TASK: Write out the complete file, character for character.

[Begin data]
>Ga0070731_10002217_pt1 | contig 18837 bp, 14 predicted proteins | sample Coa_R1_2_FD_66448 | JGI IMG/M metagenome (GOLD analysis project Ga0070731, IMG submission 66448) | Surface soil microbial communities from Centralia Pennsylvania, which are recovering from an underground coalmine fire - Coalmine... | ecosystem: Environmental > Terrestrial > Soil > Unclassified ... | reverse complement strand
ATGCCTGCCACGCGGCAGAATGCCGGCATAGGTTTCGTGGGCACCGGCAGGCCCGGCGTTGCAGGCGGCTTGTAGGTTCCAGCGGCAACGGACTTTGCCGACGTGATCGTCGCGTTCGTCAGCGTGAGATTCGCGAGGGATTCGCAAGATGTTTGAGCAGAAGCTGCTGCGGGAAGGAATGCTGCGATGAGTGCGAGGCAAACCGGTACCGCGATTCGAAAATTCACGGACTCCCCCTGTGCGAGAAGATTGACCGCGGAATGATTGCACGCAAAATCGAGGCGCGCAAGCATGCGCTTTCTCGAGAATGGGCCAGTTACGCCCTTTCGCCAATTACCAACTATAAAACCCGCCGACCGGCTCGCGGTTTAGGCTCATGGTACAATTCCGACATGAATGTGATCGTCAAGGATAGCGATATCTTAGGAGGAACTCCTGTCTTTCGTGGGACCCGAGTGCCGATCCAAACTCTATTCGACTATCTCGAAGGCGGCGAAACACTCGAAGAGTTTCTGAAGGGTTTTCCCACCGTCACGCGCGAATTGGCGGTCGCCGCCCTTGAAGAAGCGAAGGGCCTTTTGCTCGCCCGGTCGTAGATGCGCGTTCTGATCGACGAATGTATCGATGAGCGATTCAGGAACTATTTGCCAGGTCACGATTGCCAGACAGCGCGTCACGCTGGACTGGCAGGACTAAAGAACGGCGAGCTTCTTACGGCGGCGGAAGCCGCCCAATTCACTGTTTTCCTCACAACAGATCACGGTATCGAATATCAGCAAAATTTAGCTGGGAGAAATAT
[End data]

>Ga0070731_10002217_pt1 | contig 18837 bp, 14 predicted proteins | sample Coa_R1_2_FD_66448 | JGI IMG/M metagenome (GOLD analysis project Ga0070731, IMG submission 66448) | Surface soil microbial communities from Centralia Pennsylvania, which are recovering from an underground coalmine fire - Coalmine... | ecosystem: Environmental > Terrestrial > Soil > Unclassified ... | reverse complement strand
ATGCCTGCCACGCGGCAGAATGCCGGCATAGGTTTCGTGGGCACCGGCAGGCCCGGCGTTGCAGGCGGCTTGTAGGTTCCAGCGGCAACGGACTTTGCCGACGTGATCGTCGCGTTCGTCAGCGTGAGATTCGCGAGGGATTCGCAAGATGTTTGAGCAGAAGCTGCTGCGGGAAGGAATGCTGCGATGAGTGCGAGGCAAACCGGTACCGCGATTCGAAAATTCACGGACTCCCCCTGTGCGAGAAGATTGACCGCGGAATGATTGCACGCAAAATCGAGGCGCGCAAGCATGCGCTTTCTCGAGAATGGGCCAGTTACGCCCTTTCGCCAATTACCAACTATAAAACCCGCCGACCGGCTCGCGGTTTAGGCTCATGGTACAATTCCGACATGAATGTGATCGTCAAGGATAGCGATATCTTAGGAGGAACTCCTGTCTTTCGTGGGACCCGAGTGCCGATCCAAACTCTATTCGACTATCTCGAAGGCGGCGAAACACTCGAAGAGTTTCTGAAGGGTTTTCCCACCGTCACGCGCGAATTGGCGGTCGCCGCCCTTGAAGAAGCGAAGGGCCTTTTGCTCGCCCGGTCGTAGATGCGCGTTCTGATCGACGAATGTATCGATGAGCGATTCAGGAACTATTTGCCAGGTCACGATTGCCAGACAGCGCGTCACGCTGGACTGGCAGGACTAAAGAACGGCGAGCTTCTTACGGCGGCGGAAGCCGCCCAATTCACTGTTTTCCTCACAACAGATCACGGTATCGAATATCAGCAAAATTTAGCTGGGAGAAATAT